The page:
He was new wave but old school. In the moment, on the edge, over the top and under the radar, an alpha male on beta blockers. He was a non-believer and an overachiever. A raging workaholic, a working rageaholic, a rude dude but the real deal.
That's but a fraction of the jargon-skewering, self-referential rap that George Carlin rattled off at warp speed when he hit the Fox Theatre stage in 2004. More than just a tilter at taboos or connoisseur of cussedness, Carlin was a man who played with language with the glee of a toddler discovering fresh paint, a comedian who could do 15 minutes on the notion of "stuff."
Carlin, who died of heart failure in Los Angeles on Sunday at age 71, summed up his worldview in a 2004 interview with the AJC. "I always say when you're born into this world, you get a ticket for the freak show," he said. "And if you're born in America, you get in the front row.
"I sit there with my notepad, and I review the freak show."
Some people thought he was a philosopher offering real wisdom; to others, he was just a comedian. Some found him offensive. But none could deny that his transformation in the early '70s from straight-arrow Vegas act to long-haired establishment-basher was a key moment in the radicalizing of comedy, which in turn reshaped much of pop culture.
Carlin's first incarnation in the mid '60s was on "The Ed Sullivan Show" and its ilk, seemingly as straight as the Brylcreemed part in his short hair, playing characters like sportscaster Biff Barf and Al Sleet, "the hippy-dippy weatherman." There were winks to hipsters even then. "Tomorrow's high," slurred Sleet, "[is] whenever I get up."
But he felt strangled by his skinny tie and reinvented himself in 1970 as the first major hippy comedian.
"He was the great heroic figure" of comedy in the '70s, Richard Zoglin, author of the book "Comedy at the Edge," told the AJC earlier this year. "A successful Vegas comedian who decided to give it all up and start over again playing coffeehouses and campuses. His agent thought he was destroying his career, but he remade it and blazed a trail."
His most famous routine, "Seven Words You Can Never Say on Television" (and still can't in a newspaper) appeared on Carlin's record album "Class Clown" in 1972, and led to a Supreme Court obscenity case. Carlin was arrested several times in the '70s for performing it live; yet another indication of what a different world we live in today.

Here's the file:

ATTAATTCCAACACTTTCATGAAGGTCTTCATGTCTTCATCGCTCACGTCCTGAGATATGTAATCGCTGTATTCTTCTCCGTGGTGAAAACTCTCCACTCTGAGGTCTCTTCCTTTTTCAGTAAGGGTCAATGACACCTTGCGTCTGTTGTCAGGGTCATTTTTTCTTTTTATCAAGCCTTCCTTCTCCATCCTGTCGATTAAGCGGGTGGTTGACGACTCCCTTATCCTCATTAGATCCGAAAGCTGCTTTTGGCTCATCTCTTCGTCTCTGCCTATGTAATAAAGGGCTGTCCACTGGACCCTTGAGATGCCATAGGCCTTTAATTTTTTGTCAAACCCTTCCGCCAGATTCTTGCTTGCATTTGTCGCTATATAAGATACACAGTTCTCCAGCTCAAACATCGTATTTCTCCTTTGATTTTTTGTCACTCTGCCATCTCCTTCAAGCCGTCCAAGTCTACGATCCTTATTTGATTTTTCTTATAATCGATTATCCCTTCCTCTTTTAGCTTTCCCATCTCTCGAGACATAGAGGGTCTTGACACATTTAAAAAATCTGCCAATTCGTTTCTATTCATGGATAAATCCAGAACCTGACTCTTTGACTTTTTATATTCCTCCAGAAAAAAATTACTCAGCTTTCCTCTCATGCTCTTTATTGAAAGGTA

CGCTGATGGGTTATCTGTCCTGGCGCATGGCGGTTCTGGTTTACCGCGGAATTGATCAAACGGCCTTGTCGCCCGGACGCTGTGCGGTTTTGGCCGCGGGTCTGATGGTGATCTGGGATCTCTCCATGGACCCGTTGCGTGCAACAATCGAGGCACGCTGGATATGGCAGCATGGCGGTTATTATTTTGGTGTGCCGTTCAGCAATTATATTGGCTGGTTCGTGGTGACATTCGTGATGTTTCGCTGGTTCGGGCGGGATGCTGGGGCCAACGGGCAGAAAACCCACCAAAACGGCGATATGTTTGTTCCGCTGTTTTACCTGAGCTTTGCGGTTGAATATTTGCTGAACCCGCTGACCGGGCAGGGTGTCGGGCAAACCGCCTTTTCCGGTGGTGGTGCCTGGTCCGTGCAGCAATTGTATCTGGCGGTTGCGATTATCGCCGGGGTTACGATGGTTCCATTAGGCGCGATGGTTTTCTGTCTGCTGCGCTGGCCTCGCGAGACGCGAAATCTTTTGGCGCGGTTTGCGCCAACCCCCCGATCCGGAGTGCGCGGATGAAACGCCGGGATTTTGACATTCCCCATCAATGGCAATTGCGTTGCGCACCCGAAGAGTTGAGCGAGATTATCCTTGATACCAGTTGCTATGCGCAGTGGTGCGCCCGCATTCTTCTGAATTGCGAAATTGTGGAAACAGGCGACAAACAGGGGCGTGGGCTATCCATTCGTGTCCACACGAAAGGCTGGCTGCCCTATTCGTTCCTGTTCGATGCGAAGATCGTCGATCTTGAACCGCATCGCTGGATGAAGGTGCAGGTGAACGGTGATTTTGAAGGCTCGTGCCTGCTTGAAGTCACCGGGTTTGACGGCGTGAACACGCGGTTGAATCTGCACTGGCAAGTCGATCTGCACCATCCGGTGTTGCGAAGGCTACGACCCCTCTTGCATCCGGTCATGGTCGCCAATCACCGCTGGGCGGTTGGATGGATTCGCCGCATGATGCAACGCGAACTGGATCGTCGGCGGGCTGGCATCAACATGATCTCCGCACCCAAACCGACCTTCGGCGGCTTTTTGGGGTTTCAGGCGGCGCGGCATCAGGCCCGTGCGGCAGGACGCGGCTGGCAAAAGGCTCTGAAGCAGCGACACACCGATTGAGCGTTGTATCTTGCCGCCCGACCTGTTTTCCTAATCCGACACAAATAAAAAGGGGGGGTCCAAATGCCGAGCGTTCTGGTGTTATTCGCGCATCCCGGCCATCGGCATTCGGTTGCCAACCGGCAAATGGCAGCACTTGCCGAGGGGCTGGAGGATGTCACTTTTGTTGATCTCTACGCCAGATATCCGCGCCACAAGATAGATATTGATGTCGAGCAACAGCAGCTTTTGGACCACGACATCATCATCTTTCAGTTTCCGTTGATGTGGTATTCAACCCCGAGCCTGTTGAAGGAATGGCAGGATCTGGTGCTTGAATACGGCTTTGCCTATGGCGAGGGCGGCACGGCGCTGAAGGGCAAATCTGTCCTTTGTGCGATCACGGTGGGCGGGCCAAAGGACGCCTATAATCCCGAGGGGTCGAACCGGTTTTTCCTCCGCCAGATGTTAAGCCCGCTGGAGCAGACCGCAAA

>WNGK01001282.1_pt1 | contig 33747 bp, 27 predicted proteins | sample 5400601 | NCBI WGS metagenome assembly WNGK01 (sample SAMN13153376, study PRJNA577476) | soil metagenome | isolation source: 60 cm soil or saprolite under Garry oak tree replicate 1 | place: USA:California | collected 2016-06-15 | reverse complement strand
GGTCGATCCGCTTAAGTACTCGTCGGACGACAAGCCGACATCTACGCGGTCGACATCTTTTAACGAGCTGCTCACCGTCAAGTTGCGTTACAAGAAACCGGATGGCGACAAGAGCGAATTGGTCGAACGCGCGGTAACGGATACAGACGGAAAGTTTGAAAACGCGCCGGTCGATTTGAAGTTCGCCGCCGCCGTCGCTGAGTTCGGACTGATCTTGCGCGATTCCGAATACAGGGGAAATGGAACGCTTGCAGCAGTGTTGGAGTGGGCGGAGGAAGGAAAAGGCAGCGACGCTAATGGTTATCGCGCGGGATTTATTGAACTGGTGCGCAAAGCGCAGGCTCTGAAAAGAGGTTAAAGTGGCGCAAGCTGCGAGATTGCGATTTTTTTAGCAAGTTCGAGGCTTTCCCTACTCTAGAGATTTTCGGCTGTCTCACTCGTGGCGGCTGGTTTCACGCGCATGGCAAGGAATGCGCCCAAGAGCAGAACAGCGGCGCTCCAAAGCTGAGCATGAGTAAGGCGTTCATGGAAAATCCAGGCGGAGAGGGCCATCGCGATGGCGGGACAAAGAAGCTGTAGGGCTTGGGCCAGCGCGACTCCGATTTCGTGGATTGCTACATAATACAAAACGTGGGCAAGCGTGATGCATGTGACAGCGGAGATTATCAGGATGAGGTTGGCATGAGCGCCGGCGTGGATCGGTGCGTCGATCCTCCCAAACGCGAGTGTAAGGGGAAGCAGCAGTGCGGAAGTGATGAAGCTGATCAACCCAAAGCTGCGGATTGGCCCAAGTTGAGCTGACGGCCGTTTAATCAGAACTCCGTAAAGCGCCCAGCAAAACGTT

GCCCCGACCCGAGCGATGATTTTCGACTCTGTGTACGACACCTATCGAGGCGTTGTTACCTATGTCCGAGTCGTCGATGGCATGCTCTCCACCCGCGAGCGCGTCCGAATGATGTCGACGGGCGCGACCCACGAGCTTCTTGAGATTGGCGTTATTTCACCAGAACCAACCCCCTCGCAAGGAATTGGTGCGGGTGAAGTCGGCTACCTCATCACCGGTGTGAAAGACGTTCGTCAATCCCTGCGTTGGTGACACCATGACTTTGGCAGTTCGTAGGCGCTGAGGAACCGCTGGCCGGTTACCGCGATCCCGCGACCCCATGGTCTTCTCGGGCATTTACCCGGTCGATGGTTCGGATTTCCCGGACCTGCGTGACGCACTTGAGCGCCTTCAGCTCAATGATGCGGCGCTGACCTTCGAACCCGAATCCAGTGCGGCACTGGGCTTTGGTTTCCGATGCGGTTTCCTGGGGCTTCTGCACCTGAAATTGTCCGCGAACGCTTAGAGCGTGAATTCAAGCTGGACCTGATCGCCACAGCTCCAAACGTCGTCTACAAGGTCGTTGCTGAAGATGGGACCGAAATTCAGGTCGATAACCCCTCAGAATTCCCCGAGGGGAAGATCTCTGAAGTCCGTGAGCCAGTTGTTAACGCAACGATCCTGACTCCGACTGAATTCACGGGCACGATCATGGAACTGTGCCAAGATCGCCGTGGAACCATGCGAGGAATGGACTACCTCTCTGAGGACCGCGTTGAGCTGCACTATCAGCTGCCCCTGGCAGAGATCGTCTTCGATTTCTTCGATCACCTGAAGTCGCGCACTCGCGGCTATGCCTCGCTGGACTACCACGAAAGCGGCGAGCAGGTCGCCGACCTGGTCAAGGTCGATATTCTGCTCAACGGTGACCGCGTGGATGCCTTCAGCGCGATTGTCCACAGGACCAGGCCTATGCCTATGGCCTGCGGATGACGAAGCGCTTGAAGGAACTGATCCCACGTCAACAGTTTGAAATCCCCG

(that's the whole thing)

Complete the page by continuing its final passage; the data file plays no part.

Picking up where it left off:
He was also the first host of "Saturday Night Live" when it debuted in 1975, and the focus of its first battle. He wanted to wear a T-shirt, NBC wanted him to wear a suit. They compromised and he wore a jacket over a T-shirt. That was rare though; Carlin rarely compromised.
In his live shows, he could be problematic. When he played the Fox in 2004, he was brilliant in patches, but also took off on a very long train of thought about suicide that was sometimes thought-provoking, but not particularly humorous.
Had he been confronted with that assessment, he probably would have shrugged (he was a great shrugger) and maybe even agreed.
"I do this for me, not for them," he told the AJC last year. "I enjoy getting these thoughts off my chest in my own unique way."
Although most influential in the '70s, he continued to snarl and provoke and play with words right up to his death, whether in his ranting HBO specials or best-selling books like "When Will Jesus Bring the Pork Chops?" That particular title, he explained, was chosen because it was potentially offensive to Christians, Jews and Muslims.
He paused. "Then someone pointed out it offends vegetarians, too."
He chuckled. That pleased him.
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